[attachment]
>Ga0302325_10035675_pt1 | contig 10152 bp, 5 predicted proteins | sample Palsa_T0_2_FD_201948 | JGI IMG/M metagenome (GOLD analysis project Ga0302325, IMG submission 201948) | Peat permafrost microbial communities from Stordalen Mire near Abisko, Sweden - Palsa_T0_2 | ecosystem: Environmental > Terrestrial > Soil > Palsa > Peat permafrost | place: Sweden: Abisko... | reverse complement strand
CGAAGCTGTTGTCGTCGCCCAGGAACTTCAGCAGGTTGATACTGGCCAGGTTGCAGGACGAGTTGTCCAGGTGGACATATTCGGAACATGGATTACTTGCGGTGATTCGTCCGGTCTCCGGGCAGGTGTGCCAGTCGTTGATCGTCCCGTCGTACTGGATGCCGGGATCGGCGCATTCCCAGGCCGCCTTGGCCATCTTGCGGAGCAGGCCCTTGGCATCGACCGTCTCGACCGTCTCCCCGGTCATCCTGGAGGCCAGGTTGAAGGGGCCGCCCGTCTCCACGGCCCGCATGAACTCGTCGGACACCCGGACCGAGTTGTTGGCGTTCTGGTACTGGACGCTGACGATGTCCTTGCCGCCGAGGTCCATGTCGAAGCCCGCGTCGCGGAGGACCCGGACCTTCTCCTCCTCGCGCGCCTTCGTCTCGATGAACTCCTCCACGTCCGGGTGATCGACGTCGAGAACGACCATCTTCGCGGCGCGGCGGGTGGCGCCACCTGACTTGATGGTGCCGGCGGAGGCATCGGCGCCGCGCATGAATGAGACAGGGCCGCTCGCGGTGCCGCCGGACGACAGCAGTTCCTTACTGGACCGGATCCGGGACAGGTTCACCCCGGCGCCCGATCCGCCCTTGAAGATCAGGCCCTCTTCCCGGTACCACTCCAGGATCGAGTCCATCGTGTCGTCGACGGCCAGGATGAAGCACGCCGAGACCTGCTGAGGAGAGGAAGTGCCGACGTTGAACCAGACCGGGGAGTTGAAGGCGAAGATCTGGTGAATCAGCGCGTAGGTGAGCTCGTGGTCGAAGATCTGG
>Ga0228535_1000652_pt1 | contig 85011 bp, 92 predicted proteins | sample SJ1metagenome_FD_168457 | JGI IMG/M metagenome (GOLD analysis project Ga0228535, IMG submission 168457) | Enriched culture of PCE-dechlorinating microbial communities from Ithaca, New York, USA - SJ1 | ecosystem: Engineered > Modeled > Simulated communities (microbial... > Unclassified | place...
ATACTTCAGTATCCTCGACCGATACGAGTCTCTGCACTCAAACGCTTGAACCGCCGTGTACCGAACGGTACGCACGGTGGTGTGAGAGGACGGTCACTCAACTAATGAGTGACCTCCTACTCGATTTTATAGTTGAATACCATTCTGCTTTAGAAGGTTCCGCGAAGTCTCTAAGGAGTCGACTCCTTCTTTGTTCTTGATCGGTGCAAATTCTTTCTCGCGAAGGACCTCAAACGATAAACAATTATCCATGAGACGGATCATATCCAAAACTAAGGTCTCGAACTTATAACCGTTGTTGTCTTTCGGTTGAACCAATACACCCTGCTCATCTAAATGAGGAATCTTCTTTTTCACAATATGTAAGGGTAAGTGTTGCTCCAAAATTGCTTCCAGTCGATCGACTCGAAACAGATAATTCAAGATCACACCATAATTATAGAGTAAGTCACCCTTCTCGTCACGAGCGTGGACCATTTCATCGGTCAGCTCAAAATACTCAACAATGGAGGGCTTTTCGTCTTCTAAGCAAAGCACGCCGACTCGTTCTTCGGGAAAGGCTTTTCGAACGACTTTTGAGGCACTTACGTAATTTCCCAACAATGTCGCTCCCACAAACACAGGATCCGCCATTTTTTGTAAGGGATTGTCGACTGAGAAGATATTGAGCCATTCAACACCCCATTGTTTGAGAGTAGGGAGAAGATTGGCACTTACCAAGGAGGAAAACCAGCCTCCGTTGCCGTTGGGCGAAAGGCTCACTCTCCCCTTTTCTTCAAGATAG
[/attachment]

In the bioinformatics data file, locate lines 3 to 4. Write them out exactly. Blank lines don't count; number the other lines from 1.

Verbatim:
>Ga0228535_1000652_pt1 | contig 85011 bp, 92 predicted proteins | sample SJ1metagenome_FD_168457 | JGI IMG/M metagenome (GOLD analysis project Ga0228535, IMG submission 168457) | Enriched culture of PCE-dechlorinating microbial communities from Ithaca, New York, USA - SJ1 | ecosystem: Engineered > Modeled > Simulated communities (microbial... > Unclassified | place...
ATACTTCAGTATCCTCGACCGATACGAGTCTCTGCACTCAAACGCTTGAACCGCCGTGTACCGAACGGTACGCACGGTGGTGTGAGAGGACGGTCACTCAACTAATGAGTGACCTCCTACTCGATTTTATAGTTGAATACCATTCTGCTTTAGAAGGTTCCGCGAAGTCTCTAAGGAGTCGACTCCTTCTTTGTTCTTGATCGGTGCAAATTCTTTCTCGCGAAGGACCTCAAACGATAAACAATTATCCATGAGACGGATCATATCCAAAACTAAGGTCTCGAACTTATAACCGTTGTTGTCTTTCGGTTGAACCAATACACCCTGCTCATCTAAATGAGGAATCTTCTTTTTCACAATATGTAAGGGTAAGTGTTGCTCCAAAATTGCTTCCAGTCGATCGACTCGAAACAGATAATTCAAGATCACACCATAATTATAGAGTAAGTCACCCTTCTCGTCACGAGCGTGGACCATTTCATCGGTCAGCTCAAAATACTCAACAATGGAGGGCTTTTCGTCTTCTAAGCAAAGCACGCCGACTCGTTCTTCGGGAAAGGCTTTTCGAACGACTTTTGAGGCACTTACGTAATTTCCCAACAATGTCGCTCCCACAAACACAGGATCCGCCATTTTTTGTAAGGGATTGTCGACTGAGAAGATATTGAGCCATTCAACACCCCATTGTTTGAGAGTAGGGAGAAGATTGGCACTTACCAAGGAGGAAAACCAGCCTCCGTTGCCGTTGGGCGAAAGGCTCACTCTCCCCTTTTCTTCAAGATAG